This is where you"re mistaken. Intervals always coincide with the letter names of the notes. From C, a 7th is always going to be some form of B. The minor 7th would be Bb. A 6th will always be some form of A. An augmented 6th is A#. A# and Bb do not look the same in standard notation.They occupy a different line and space.

    The point of augmented and diminished intervals is trying to account for 12 pitches in an octave with only 7 letter names to work with.

    Within the C major scale, The distance between B and F is larger than a 4th and smaller than a 5th. We have to call it something. Since B to F is always some form of 5th, we call is a small (diminished) 5th.

    .

  12. #11

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    Quote Originally Posted by zackxoxo
    Hi there,

    I want to do a YouTube lesson on musical intervals, I understand everything in order to do a great lesson (I think). But there is something that I don't understand the point of.

    I understand that when you sharpen or flatten certain intervals, you get augmented or diminished intervals. But if you chose to flatten or sharpen an interval, why do these new labels exist? Whatever you changed the interval too, why not just call it what it is?

    To understand what I mean here is something I wrote as a YouTube comment on an intervals lesson.

    Can anybody answer me this? What is the point in the whole augmented and diminished intervals existing from sharpening and flattening? If you want to play say a Major seventh and then decide of wait no I want to write it as an augmented sixth?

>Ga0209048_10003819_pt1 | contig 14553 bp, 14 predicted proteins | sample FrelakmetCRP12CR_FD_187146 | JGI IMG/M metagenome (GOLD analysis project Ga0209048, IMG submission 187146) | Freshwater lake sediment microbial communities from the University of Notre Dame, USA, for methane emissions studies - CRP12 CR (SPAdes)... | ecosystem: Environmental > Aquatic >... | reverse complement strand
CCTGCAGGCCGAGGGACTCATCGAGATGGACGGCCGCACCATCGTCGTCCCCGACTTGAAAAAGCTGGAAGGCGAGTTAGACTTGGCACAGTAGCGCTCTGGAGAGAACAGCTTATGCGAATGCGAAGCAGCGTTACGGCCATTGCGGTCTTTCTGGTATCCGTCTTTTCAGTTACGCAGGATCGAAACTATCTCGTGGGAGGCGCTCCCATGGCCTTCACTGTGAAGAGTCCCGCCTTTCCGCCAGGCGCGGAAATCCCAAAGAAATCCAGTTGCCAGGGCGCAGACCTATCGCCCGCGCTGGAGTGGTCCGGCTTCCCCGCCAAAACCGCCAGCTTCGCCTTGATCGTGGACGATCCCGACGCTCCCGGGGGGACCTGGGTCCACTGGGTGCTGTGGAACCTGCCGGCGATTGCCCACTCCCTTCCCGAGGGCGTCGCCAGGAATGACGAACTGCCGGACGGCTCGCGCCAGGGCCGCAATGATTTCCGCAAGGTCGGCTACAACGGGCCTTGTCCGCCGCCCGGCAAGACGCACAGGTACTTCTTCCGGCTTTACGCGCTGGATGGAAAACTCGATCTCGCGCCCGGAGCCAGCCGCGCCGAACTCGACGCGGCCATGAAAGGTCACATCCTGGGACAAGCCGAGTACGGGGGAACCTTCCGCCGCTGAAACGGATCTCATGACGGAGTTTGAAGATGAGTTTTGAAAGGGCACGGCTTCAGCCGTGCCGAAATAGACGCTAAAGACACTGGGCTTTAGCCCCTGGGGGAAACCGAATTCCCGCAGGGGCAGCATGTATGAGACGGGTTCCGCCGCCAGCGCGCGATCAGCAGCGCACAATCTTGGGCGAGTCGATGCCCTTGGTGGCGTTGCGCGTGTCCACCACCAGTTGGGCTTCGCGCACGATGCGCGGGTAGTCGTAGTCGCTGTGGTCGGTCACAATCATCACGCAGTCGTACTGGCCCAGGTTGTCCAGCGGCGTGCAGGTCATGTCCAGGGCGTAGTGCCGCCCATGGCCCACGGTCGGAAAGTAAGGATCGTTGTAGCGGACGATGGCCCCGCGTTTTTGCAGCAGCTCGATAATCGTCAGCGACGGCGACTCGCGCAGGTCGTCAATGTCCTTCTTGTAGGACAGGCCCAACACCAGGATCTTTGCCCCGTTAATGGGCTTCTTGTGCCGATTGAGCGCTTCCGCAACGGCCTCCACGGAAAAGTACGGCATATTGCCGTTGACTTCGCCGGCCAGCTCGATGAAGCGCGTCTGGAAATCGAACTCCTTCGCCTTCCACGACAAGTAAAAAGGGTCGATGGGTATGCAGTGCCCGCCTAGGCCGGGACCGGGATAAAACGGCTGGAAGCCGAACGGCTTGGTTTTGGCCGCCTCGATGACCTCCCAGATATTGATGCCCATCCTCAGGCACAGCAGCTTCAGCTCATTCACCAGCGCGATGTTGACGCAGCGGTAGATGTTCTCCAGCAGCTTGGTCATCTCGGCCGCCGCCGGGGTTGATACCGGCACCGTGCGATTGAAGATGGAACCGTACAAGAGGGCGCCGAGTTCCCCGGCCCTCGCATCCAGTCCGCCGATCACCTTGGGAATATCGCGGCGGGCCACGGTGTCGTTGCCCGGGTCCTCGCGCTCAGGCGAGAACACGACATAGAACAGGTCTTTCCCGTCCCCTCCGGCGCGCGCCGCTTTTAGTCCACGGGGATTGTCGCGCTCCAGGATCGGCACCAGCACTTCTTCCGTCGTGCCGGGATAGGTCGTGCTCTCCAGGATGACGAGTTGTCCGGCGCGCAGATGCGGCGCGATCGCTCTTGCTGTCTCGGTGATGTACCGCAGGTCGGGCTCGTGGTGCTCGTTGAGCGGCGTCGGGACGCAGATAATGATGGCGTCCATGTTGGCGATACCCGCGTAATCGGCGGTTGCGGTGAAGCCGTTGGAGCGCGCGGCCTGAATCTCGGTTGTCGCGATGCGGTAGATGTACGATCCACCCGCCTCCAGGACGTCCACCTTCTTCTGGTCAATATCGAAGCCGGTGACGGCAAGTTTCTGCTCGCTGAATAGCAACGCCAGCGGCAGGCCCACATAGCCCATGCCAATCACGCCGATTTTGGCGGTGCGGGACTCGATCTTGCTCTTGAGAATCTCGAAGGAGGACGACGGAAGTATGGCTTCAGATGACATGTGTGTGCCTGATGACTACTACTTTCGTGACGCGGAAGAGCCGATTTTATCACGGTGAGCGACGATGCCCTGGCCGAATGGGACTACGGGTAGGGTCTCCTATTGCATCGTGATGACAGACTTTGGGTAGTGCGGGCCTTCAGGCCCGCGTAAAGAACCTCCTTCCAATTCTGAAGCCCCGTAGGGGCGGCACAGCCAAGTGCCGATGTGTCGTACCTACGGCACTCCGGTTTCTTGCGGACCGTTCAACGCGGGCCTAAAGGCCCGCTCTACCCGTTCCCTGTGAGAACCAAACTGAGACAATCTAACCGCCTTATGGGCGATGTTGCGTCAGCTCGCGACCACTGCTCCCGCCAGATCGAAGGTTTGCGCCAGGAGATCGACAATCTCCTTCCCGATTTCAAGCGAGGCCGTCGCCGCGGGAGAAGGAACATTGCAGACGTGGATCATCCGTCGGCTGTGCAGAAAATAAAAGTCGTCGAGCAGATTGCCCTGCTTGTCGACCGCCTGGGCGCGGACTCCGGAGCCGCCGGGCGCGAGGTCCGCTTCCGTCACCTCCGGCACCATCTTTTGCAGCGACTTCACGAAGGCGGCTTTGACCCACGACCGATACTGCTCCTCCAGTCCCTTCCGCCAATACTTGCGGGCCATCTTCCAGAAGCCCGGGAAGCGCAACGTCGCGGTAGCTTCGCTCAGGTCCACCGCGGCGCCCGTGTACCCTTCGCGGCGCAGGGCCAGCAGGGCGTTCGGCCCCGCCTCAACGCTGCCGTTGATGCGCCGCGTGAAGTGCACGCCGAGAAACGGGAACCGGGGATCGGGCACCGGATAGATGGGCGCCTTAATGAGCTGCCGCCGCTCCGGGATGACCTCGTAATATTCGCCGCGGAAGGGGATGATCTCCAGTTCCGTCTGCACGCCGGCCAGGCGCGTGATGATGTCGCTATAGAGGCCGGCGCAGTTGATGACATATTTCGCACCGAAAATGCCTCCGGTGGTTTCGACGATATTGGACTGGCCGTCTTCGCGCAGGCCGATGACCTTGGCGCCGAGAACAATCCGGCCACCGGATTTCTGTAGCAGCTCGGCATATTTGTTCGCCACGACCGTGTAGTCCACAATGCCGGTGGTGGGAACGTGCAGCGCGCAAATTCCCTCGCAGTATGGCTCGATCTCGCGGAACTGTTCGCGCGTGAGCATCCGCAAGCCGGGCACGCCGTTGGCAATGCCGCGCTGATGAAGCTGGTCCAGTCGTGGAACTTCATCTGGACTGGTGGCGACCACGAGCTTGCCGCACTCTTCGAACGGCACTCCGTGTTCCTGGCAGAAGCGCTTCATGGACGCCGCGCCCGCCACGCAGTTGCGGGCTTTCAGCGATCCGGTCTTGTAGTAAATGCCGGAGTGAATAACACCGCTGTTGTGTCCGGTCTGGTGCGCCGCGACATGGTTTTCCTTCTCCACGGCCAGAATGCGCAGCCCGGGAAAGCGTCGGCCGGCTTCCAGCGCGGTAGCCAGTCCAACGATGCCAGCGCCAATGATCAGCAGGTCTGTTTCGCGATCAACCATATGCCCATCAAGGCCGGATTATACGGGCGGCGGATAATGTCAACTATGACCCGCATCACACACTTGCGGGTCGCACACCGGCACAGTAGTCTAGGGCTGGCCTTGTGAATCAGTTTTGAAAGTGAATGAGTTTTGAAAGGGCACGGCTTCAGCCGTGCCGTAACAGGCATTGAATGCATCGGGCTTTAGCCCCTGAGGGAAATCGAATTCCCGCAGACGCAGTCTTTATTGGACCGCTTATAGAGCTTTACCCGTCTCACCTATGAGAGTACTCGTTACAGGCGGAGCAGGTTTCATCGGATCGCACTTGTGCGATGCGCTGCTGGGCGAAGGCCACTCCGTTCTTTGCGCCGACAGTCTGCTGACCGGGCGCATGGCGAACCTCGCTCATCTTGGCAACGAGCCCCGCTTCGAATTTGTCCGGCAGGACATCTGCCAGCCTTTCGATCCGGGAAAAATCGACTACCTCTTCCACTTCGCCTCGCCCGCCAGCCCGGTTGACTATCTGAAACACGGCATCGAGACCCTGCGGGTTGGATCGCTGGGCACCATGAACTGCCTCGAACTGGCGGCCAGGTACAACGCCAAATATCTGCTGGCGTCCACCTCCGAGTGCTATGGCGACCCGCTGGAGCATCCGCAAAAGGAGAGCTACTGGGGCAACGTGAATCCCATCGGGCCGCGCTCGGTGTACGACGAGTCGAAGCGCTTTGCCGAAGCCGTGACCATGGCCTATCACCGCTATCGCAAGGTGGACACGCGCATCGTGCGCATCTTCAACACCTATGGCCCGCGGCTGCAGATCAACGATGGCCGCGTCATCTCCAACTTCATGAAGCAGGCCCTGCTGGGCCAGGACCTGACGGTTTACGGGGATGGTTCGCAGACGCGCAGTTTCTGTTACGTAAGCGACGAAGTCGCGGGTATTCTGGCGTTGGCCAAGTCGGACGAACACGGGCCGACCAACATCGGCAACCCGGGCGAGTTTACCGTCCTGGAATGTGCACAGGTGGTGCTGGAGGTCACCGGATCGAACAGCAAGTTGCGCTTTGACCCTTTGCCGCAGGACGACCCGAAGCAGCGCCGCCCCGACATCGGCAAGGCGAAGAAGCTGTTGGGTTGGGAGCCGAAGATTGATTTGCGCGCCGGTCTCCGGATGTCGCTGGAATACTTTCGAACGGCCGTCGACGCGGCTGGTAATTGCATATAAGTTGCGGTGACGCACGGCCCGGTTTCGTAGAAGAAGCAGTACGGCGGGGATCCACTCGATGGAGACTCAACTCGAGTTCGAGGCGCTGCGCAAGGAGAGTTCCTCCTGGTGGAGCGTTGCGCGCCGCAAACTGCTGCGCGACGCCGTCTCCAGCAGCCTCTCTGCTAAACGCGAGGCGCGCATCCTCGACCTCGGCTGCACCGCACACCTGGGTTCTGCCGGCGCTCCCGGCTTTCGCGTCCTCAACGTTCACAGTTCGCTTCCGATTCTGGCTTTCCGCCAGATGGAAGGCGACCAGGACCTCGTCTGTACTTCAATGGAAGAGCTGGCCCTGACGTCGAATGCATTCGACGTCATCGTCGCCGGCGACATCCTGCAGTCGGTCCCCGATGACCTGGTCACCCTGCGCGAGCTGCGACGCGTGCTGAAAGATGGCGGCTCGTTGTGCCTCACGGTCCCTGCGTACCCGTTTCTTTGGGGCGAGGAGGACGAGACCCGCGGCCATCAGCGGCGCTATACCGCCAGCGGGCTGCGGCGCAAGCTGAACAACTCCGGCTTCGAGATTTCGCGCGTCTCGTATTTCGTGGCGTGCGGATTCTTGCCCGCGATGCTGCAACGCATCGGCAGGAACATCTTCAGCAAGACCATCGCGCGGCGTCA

Why not just view it as a minor seventh? I mean if you are writing it on notation it would even look like a minor seventh? So why even have this extra augmented and diminished aspect to the interval system at all?

    Any insight would help, thanks a lot!
    Short answer: Notation.

    Long answer: Aug 6 originates from harmonising degree VI of the descending minor scale with a 6 3 chord and then augmenting the 6 by a semitone to get a more propulsive sound when we move to the major 5 3 chord on degree V. The #6 interval will expand satisfyingly to an octave. This chord then became popular in major modalities due to the practice of parallel major/minor modal interchange.

    6 3 gives Italian 6th, a 6 5 3 chord with an augmented 6 would give the German sixth, but be extra careful of consecutives in the voice leading; it maybe better in this case to move to a cadential 6 4.

    Most jazz musicians wouldn’t think of it that way even though this progression comes up literally all the time. It would be written Ab7 G7 Cm for instance.